Wednesday, April 16, 2008

Getting out of Program and Automatic mode on your camera!

One of the smartest things I've read was from a photographer who commented that arguments between photographers over ISO noise, the latest new gadgets, wizards, and brainpower in a camera were left to those who would never use a camera to it's potential. It's funny because after spending some time in the industry, you find out it's true. I used to be one of the people, too. Sure a full frame and super high ISO can do things other cameras cant, and maybe the Nikon D300's camera has a more intuitive autofocus than the D200, but most of the time, these points are irrelevant to how good or bad your photo is.

I've got a small fleet of Nikon cameras at my disposal and I think the my best photos were taken with some pretty pedestrian settings. The photographer who taught me the most about raising the level of my photography used a pretty old and tired camera. I think it was a D70. But, his D70 would routinely punish a lot of the average D3 users' output.

Outside of a snapshot or a quick one off demonstration, I would never use program mode (or any of the cute little pictographics drawings on the setting dial). You can see here, my infrared camera is set on aperture priority. I might rescind my comments if I was running around with my flash on camera with no time to make any setting adjustments. I know lots of event photographers who do this, and it might be the best thing to do in those situations. But when you can get away from it, you definitely should.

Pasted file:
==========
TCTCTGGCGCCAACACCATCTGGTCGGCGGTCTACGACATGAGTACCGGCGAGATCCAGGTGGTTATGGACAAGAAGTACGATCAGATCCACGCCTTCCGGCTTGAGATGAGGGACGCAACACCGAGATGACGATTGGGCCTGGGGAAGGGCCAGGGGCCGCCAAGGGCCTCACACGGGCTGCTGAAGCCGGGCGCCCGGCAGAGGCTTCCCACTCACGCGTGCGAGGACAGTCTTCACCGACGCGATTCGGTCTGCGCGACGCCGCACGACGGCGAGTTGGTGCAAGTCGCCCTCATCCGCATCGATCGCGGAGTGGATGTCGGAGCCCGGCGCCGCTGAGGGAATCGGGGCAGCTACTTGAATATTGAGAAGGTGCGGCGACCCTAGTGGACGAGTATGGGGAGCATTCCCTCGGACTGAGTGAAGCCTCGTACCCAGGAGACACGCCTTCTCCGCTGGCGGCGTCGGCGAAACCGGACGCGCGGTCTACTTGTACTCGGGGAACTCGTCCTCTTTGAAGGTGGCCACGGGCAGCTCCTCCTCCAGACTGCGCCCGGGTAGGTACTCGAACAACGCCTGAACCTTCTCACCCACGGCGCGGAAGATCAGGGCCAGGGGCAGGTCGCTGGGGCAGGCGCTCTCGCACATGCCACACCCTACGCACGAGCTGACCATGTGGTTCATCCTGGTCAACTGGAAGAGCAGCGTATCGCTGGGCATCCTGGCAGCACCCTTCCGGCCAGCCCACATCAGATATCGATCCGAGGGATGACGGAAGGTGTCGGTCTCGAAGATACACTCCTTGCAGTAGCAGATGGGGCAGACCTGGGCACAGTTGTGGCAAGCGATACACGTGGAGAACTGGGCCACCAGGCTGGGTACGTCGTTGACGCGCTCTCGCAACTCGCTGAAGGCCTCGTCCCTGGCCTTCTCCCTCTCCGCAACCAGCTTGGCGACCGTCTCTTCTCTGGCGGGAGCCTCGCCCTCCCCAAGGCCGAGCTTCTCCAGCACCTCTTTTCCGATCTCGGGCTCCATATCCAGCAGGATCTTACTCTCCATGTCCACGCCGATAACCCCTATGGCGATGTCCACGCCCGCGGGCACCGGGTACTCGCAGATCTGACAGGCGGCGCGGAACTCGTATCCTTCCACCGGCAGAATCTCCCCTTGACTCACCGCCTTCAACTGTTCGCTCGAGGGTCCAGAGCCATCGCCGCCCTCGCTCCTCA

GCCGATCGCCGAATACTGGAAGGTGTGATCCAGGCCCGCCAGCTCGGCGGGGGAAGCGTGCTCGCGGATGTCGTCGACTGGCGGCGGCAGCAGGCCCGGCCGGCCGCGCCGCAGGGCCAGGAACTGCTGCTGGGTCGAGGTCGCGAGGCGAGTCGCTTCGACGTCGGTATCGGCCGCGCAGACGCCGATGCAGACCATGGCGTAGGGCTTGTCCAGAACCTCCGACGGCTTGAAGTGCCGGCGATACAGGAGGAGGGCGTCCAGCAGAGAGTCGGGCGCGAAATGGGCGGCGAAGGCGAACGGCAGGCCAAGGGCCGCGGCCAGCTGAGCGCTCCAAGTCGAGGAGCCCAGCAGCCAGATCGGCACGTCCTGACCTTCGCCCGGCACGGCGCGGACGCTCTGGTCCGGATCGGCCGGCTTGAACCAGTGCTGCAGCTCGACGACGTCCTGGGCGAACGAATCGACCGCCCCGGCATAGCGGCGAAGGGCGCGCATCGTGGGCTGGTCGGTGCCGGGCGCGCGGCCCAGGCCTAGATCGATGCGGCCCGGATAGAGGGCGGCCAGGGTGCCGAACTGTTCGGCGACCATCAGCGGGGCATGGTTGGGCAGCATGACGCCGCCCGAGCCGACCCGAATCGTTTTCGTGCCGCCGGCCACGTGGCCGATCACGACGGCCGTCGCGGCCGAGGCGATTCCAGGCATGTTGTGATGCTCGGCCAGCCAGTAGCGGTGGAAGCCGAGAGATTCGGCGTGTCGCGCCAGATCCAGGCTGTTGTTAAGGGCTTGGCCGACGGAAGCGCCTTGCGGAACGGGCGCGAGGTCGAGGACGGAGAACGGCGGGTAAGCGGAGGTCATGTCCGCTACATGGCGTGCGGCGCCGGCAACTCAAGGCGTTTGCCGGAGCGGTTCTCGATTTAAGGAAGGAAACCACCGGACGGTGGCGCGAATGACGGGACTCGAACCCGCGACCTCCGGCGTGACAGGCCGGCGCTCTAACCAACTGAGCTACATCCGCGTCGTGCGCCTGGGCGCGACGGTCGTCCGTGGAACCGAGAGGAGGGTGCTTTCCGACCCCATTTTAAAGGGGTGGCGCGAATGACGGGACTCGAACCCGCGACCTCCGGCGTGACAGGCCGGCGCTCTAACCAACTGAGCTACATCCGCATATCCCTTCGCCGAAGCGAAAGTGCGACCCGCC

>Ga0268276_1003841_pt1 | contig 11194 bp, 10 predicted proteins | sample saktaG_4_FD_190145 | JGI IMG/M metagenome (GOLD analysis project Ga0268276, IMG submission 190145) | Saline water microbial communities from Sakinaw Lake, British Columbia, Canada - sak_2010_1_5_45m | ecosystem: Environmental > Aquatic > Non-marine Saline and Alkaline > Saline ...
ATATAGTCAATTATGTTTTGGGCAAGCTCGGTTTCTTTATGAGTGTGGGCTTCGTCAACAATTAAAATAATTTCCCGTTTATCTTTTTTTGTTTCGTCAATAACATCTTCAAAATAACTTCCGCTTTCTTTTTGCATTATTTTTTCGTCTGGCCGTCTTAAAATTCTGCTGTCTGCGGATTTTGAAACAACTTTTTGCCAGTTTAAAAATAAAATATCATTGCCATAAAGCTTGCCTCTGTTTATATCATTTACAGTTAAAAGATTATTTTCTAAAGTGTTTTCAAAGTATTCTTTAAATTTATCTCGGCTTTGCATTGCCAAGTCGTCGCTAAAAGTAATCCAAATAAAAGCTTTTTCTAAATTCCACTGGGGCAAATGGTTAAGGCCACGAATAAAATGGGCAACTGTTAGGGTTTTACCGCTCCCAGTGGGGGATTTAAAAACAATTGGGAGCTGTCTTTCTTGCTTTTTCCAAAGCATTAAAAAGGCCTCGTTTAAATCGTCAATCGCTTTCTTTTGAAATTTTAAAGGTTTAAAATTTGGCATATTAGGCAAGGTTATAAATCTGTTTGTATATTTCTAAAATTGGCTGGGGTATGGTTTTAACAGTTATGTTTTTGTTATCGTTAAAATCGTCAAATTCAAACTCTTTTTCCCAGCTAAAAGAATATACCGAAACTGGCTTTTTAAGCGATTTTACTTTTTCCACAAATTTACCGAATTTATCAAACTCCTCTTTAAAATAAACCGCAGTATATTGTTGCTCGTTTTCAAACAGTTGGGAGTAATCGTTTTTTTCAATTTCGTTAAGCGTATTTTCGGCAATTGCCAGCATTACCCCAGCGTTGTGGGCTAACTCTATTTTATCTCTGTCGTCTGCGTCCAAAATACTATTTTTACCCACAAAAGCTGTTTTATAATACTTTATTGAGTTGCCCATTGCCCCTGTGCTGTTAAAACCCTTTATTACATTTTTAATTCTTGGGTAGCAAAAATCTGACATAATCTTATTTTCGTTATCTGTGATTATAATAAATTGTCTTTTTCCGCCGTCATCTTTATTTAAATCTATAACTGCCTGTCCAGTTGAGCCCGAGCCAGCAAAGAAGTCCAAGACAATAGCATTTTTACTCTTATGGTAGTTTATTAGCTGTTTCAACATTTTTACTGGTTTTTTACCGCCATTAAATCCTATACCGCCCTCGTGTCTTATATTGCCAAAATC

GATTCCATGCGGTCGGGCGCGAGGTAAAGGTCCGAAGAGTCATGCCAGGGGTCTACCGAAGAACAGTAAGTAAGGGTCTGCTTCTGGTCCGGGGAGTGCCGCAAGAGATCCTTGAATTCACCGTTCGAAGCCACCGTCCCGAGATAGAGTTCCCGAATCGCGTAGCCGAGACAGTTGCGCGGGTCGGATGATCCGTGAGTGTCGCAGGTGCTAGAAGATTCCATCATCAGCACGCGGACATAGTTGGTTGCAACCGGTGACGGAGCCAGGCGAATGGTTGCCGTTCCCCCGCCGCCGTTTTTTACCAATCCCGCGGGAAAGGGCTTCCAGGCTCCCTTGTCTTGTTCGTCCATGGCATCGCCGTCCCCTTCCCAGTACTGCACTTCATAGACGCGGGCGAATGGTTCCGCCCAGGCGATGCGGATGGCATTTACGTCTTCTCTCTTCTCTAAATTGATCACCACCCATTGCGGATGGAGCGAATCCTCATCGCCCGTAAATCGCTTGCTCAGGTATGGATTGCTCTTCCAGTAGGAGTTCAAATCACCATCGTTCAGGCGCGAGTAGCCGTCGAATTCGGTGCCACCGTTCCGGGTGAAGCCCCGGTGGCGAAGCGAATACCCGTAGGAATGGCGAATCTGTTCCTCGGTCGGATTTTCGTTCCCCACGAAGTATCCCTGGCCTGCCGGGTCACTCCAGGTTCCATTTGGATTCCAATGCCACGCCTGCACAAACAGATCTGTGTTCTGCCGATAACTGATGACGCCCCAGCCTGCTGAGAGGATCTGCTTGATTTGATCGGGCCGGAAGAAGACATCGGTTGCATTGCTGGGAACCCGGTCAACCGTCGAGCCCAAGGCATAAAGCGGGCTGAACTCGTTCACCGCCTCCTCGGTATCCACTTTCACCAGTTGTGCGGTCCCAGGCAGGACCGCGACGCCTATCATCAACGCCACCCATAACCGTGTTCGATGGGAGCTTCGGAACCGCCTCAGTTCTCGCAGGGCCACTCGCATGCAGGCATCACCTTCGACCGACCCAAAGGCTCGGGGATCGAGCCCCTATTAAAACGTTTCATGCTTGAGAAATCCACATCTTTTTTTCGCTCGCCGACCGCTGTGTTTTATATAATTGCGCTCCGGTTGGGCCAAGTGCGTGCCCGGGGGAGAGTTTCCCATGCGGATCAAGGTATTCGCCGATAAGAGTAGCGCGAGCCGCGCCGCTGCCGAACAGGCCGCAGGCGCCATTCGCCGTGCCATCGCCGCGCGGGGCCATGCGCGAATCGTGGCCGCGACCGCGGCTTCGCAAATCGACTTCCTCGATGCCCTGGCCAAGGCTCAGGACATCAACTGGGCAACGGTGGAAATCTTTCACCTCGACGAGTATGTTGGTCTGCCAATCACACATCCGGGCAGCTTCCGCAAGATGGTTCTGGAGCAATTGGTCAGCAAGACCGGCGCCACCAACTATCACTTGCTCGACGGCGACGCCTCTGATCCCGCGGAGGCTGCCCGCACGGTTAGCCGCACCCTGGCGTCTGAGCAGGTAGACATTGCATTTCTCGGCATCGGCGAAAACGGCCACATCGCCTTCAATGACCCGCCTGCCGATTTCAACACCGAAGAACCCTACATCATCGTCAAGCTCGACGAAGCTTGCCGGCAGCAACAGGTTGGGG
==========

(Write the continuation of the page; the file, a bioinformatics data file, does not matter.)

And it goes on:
Looking at photography in it's simplest form, it's nothing more than capturing light (or lack thereof) and how it falls onto a subject. And you don't have to use whatever light mother nature (or Thomas Edison) is giving you. In fact, I would strongly suggest you add your own. Light should be a major consideration when trying to take a superior photograph. Compositional tools, mood, and perspective should also enter in the conversation too. And of course, once you learn all the classic rules, you learn how to break them to your benefit. Clear as mud, eh? Hopefully in the coming weeks it will become more clear!